More than 80 per cent of children involved in a review of the ACT care and protection system were subject to family violence for years with minimal change or intervention, according to a report released under Freedom of Information laws.
About 70 per cent of the same cohort were found to have suffered serious neglect that persisted over several years.
A Community Services Directorate case analysis report developed following the Glanfield Inquiry into the territory government's response to domestic and family violence in the ACT, paints a damning picture of the lack of protection provided to children engaging with the system in Canberra.
The report, published in October 2017, analysed 25 cases of individuals or families, totalling 38 children.
In the majority of cases, Child and Youth Protection Services had been involved with the child or the family for at least two years, and the child or children had been the subject of multiple reports received over an extended period of time. Only four of the 38 children had been known to CYPS for less than 12 months.
Of the 38 children, 14 identified as Aboriginal or Torres Strait Islander, representing just over a third of analysed cases.
Eleven of the children, about 30 per cent of the cohort, were under the age of five.
The report notes that only four of the 11 children under the age of five were referred to the case analysis team in their own right rather than in response to reports relating to siblings.
"This is interesting to consider in the context of the children who are most often considered at risk or vulnerable by Child and Youth Protection Services ie. infants and very young children who, by virtue of their age are completely dependent on adults for protection," the report states.
About 56 per cent of the children were not subject to any care and protection order, a "substantial increase" from June 2017 when only 25 per cent of the children had no order.
About 20 per cent of the children were subject to care and protection orders that would serve them up to the age of 18, and the remaining 19 per cent were subject to either an interim care order, final two year order or a youth justice order.
According to the "case characteristics" outlined in the report, family violence was of major concern, affecting 31 of the 38 children.
"This is a very high percentage and paints a concerning picture for the safety and wellbeing of the children residing in these environments," the report states.
"For a number of children their exposure to this violence had been occurring for several years with minimal change or intervention."
The report revealed that neglect was evident in 26 of the 38 children, about 70 per cent, and that it "persisted for many children over several years".
The types of neglect evident included chronic neglect, defined in the report as living in an unhygienic or unsanitary state, or without sufficient food or care, neglecting to supervise children and leaving them alone to care for each other and neglecting to send a child to school.
The report also stated that "cumulative harm" was the primary reason for the family or child to be referred to the case analysis team, and was "clearly evident or an emerging concern in the cases of 34 children".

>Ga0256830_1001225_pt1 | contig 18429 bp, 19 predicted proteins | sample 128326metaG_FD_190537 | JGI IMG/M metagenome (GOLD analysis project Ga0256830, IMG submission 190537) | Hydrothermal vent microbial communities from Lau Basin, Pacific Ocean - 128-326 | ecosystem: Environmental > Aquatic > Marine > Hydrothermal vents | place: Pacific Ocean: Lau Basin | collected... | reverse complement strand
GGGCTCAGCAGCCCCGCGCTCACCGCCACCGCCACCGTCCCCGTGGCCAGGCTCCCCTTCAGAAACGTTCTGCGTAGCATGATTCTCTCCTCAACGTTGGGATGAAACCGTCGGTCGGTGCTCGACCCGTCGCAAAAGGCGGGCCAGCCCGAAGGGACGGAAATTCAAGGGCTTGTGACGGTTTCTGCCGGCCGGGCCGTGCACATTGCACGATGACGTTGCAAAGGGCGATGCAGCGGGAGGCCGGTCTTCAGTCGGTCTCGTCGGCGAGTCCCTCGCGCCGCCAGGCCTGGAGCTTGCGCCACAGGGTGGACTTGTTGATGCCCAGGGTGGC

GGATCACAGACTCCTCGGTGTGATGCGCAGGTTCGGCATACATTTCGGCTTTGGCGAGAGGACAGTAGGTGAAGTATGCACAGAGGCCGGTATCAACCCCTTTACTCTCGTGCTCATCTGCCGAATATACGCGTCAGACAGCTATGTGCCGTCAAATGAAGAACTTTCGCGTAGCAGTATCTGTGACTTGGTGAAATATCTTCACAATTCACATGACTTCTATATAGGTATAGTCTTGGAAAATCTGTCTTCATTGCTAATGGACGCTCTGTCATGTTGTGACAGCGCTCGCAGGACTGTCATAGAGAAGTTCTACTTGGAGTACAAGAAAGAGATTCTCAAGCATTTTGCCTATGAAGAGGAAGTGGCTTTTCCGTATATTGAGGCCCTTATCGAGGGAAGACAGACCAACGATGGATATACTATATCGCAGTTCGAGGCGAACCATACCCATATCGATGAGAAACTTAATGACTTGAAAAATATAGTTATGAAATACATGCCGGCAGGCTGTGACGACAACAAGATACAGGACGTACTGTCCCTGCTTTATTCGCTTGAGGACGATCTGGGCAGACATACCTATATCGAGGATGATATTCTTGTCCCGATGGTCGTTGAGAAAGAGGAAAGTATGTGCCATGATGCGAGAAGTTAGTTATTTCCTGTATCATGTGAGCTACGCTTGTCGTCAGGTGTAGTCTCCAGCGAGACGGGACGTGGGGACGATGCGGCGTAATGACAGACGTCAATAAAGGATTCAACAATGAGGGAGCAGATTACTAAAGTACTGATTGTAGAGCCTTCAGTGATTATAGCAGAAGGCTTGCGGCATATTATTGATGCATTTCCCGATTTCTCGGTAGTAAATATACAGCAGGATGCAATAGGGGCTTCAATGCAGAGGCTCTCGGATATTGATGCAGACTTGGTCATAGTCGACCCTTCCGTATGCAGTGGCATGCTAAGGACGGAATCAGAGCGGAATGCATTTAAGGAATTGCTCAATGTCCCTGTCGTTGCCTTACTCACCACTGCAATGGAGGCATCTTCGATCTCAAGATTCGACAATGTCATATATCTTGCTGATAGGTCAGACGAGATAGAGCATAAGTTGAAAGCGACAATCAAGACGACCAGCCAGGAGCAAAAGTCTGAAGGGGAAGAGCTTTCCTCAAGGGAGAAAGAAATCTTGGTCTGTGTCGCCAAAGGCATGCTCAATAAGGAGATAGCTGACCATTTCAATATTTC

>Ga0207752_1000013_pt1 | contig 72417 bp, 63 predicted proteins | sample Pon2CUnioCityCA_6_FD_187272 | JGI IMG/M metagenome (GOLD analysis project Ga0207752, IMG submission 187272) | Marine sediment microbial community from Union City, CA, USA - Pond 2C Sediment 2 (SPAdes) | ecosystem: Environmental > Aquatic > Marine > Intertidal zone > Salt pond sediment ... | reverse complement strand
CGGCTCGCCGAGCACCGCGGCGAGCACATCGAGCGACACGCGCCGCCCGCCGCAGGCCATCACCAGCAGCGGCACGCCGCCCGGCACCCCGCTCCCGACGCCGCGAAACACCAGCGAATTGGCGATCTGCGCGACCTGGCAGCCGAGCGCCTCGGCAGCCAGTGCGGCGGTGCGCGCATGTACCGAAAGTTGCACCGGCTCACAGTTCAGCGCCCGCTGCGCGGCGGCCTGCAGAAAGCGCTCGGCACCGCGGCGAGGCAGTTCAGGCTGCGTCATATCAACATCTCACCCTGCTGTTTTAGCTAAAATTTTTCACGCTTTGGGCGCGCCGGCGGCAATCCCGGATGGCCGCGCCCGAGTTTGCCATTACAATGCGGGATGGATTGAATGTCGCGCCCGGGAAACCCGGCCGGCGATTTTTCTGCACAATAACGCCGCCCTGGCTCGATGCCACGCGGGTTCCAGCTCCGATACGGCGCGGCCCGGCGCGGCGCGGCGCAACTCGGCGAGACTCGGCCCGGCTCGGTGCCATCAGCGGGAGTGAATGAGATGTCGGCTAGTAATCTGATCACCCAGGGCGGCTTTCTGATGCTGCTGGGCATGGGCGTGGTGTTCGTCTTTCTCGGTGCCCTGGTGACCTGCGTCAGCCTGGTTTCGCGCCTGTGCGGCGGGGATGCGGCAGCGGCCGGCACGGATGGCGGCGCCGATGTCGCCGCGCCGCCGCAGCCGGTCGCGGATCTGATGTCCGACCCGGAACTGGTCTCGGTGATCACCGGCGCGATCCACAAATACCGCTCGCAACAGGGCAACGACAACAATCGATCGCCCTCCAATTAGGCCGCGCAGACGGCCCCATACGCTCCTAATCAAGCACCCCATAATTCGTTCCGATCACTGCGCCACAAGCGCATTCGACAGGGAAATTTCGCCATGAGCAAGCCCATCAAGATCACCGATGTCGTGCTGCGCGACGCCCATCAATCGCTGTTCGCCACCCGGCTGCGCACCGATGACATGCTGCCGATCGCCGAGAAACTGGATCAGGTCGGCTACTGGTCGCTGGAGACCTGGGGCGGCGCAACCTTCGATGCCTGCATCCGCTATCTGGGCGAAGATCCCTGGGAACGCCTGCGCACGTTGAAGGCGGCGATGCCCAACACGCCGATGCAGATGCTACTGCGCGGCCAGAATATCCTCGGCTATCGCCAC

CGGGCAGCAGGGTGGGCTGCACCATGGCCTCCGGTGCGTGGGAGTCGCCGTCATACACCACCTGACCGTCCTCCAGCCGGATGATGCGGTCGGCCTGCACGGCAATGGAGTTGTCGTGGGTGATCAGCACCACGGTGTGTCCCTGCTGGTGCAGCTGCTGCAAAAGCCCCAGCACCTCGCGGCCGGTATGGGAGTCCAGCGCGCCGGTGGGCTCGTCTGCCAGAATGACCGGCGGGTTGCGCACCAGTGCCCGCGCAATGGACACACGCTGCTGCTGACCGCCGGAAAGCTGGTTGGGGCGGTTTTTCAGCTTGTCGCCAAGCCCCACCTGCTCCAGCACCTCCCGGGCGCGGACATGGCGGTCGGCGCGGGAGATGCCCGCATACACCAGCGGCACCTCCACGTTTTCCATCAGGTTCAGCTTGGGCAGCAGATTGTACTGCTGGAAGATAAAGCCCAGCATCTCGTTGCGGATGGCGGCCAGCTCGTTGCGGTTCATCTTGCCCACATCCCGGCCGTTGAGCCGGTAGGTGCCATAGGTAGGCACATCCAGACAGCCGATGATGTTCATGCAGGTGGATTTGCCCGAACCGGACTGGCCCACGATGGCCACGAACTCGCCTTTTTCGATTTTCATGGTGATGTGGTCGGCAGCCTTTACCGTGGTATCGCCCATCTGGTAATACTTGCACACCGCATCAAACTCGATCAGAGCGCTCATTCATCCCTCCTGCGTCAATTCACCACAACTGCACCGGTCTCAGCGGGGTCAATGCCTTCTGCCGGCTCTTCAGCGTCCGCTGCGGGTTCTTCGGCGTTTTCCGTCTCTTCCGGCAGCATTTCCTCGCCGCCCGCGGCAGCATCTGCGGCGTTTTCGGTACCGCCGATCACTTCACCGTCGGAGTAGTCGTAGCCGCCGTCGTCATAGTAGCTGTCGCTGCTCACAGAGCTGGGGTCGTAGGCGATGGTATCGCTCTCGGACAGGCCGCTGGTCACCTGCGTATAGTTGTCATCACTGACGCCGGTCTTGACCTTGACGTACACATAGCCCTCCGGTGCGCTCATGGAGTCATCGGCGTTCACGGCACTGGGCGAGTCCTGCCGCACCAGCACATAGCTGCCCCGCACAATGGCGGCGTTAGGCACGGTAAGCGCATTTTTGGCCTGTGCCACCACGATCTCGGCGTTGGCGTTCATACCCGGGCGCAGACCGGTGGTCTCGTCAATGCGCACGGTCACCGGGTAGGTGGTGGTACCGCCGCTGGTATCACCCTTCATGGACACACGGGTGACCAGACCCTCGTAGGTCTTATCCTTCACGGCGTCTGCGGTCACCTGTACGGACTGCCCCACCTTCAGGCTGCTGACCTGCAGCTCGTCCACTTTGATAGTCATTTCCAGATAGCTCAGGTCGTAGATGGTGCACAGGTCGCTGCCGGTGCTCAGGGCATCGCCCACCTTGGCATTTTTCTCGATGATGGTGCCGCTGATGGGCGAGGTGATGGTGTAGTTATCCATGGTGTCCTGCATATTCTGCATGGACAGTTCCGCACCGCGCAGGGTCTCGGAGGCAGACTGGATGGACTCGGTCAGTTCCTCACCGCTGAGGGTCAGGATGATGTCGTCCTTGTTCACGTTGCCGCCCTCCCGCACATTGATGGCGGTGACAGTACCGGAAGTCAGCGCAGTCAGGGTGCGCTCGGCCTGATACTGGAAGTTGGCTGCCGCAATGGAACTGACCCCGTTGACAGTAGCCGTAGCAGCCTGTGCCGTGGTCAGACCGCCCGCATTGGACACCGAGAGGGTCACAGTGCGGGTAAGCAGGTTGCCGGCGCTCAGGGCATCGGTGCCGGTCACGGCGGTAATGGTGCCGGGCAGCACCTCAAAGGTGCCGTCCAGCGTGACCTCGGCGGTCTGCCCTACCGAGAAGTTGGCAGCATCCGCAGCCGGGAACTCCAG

"The chronology (with its focus on patterns of harm and patterns of behaviour) proved useful for case managers in identifying cumulative harm as well as the analysis of impact on a child's development."
Substance misuse by either a parent or the young person was recorded in the history of 17 children. Common substances were the drug ice, cannabis and alcohol.
The report did note "practice strengths" were in collaboration between services including ACT Policing, ACT Together and CYPS in cases involving high-risk teenagers.
There were several areas of further training and policy development that were identified, however the specifics of those areas were redacted in the report so as not to prejudice a deliberative process of government, as required under the freedom of information legislation.
The report stated since the commencement of the case analysis team in October 2016, feedback links had been established to ensure the themes found in the report were shared and support was provided operationally.
The team had "co-facilitated two lunch and learn sessions", held joint feedback sessions between CYPS, ACT Together and Uniting and developed and distributed a Cumulative Harm Practice Guide, among other things.
The case analysis team was formed in response to the Glanfield Inquiry and was funded through the ACT government's 2016-17 domestic violence budget initiative.
"The case analysis team has three key objectives: the provision of independent analysis of individual cases at key decision making points; the identification of practice concerns, knowledge gaps and examples of good practice; and to improve the research, risk assessment and analytical skills of the case analysis team members," the report states.
The report, released under Freedom of Information, titled "Case analysis team: One year on" had all names and identifying features of children, families and those who submitted mandatory reports redacted as required under legislation.
A 2016-17 Productivity Commission report showed the rate of care and protection reports about potential harm to children in the territory was 352.8 per every 1000 Indigenous child, and 46.3 for non-Indigenous children.